Gender

The UN General Assembly: A 75-Year Journey Towards the Future We Want

The United Nations came into existence at a time of great despair, when the penholders of its founding document dared to imagine a better world, one that would be defined by peace and equality. Visionary world leaders chose hope over cynicism, empathy over indifference and partnership over distrust when they came together in San Francisco on 26 June 1945 to sign the Charter of the United Nations. They embarked upon a new, rules-based world order, with an Organization of unrivalled legitimacy at its core.

Coronavirus – Urban Areas Face the Brunt of the Pandemic

The effect of the coronavirus pandemic and its subsequent global lockdown might have a graver effect on cities and urban areas than on rural areas, possibly making women more susceptible to violence.

Reflections on the Charter of the United Nations on its 75th Anniversary

This year we celebrate the 75th anniversary of the Charter of the United Nations, written and signed during a period of great global change. Today, the world is again shifting beneath our feet. Yet, the Charter remains a firm foundation for our joint efforts.

Myanmar’s Protection Bill falls Short of Addressing Violence against Women

A legislation that aims to protect women against violence in Myanmar, while long overdue, is raising concern among human rights advocates about its inadequate definition of rape, vague definition for “consent”, and anti-lesbian, gay, bisexual, and transgender rhetoric.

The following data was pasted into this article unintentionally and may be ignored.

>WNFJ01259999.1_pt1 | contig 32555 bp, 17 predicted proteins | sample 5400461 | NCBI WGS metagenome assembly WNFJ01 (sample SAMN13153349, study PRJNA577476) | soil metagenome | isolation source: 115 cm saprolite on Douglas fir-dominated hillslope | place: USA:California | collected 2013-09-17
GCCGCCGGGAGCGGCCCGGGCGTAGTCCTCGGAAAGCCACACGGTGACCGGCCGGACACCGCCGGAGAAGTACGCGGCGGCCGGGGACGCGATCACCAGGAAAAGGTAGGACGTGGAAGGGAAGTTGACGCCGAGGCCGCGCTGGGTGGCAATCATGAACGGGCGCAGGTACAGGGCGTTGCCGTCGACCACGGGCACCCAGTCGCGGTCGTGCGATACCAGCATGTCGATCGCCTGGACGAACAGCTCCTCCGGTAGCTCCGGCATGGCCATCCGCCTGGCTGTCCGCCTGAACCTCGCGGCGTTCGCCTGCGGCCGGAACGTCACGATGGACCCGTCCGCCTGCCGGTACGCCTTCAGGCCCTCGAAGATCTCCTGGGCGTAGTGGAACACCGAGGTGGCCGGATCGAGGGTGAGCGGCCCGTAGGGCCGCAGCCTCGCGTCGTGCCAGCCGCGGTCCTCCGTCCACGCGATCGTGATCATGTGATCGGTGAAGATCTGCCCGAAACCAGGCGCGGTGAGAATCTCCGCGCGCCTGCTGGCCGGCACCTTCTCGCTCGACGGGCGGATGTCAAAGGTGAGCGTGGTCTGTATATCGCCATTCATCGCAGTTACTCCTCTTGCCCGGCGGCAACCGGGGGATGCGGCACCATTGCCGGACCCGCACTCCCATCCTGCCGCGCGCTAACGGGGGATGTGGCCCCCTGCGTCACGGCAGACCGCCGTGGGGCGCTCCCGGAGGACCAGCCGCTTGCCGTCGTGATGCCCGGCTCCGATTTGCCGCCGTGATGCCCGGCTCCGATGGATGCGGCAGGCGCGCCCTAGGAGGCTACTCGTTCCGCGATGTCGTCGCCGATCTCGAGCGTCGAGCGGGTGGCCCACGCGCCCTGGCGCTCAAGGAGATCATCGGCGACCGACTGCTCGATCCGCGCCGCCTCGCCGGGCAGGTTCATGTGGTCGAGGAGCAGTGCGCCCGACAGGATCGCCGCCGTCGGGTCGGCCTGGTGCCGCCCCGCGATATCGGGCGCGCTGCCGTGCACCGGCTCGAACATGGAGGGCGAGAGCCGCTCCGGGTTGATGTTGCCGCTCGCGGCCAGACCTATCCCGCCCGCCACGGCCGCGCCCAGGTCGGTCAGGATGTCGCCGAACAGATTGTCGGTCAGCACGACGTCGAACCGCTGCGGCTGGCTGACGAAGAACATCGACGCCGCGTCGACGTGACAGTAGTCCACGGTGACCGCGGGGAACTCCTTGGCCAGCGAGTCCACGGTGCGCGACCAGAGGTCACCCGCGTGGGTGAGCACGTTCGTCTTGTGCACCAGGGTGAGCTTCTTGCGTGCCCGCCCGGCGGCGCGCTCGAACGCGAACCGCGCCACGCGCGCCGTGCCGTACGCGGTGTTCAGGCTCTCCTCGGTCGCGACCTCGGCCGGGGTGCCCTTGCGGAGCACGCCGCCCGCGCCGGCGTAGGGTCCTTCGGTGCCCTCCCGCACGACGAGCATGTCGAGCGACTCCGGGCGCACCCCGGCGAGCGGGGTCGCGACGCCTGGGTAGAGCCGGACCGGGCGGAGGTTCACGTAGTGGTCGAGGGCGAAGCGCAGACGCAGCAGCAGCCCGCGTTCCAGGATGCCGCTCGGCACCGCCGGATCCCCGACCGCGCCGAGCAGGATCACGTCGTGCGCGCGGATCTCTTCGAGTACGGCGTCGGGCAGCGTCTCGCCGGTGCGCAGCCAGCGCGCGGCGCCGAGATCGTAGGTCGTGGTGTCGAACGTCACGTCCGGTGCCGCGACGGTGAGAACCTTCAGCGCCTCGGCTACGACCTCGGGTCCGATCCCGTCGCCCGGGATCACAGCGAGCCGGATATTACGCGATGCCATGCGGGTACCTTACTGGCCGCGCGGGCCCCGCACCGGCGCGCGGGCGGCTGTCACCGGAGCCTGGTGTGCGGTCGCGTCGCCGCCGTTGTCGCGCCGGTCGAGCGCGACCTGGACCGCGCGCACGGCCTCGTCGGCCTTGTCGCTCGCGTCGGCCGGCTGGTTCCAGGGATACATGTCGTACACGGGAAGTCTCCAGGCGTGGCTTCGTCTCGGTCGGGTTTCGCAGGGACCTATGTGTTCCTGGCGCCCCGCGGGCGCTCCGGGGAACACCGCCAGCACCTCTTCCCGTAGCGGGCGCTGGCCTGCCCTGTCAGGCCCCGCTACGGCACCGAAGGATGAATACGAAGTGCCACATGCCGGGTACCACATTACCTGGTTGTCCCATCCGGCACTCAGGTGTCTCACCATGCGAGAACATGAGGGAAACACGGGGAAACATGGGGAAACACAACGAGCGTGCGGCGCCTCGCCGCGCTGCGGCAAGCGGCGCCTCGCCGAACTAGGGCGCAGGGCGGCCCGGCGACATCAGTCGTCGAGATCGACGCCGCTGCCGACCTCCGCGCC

A Determined Path to the SDGs in 2030 Despite the COVID-19 Pandemic

As lockdowns ease in countries across Asia and the Pacific in the wake of the COVID-19 pandemic, one thing is clear—a return to business as usual is unimaginable in a region that was already off track to meet the Sustainable Development Goals (SDGs). The virtual High-Level Political Forum on Sustainable Development recently convened governments and stakeholders across the globe to focus on the imperative to build back better while keeping an eye on the Global Goals.

Gender Inequality and Oppression of Women: A Survivor’s Story

“What do you think happens to kerosene when it is poured on your head?” Surya stumbles as she speaks to IPS. “It goes down, it goes trickling down.” When someone speaks to a burn victim, one naturally feels shocked, sad, and sympathetic. But in talking to Surya, who has the major part of her body burned, the feelings were of hope and inspiration. How is it possible to survive this trauma and still have so much love and joy to share?

Rohingya Women Take a Seat at the Table & Share Stories in a Growing Rights Movement

Rohingya women are coming together to feature their own work, plight and stories in mainstream conversations about their community — a space they say they’ve been left out of. “If we think of revolutions or liberty or think of any ways to liberate ourselves from the shackle of suffering and being dubbed as 'the most persecuted minority on earth', women have to be part of it,” Yasmin Ullah, president of the Rohingya Human Rights Network, told IPS.


It was Meant to Be a Ground-breaking Year for Gender Equality but COVID-19 Widened Inequalities

Sixteen-year-old Suhana Khan had just completed her grade 10 exams in March, when India imposed a nationwide COVID-19 lockdown. Since then, she has been spending her mornings and evenings doing household chores, from cooking and cleaning to fetching drinking water from the tube well. 

Inadequate Water & Sanitation Threatens Women’s & Girls’ Development in Senegal

With Tabaski (Eid al-Adha) around the corner, 11-year-old Fatoumata Binta from Terrou Mballing district in M'Bour, western Senegal, wakes up early and joins her brothers Iphrahima Tall and Ismaila to fetch water from a river several miles from home.

COVID-19 Impact Means Women and Girls Will Still Eat Last, Be Educated Last

Catherine Bertini, former executive director of the World Food Programme, began the IPS United Nations Bureau webinar “The Impact of the COVID-19 Pandemic on Women and Girls” by reminiscing on a talk she gave in 1995 entitled “Women eat last”. She remarked that after 25 years, the phrase is still something that is relevant to the present day.

Challenging Cultural Norms and Removing Stigma is Key to Confronting Lesotho’s Rape Culture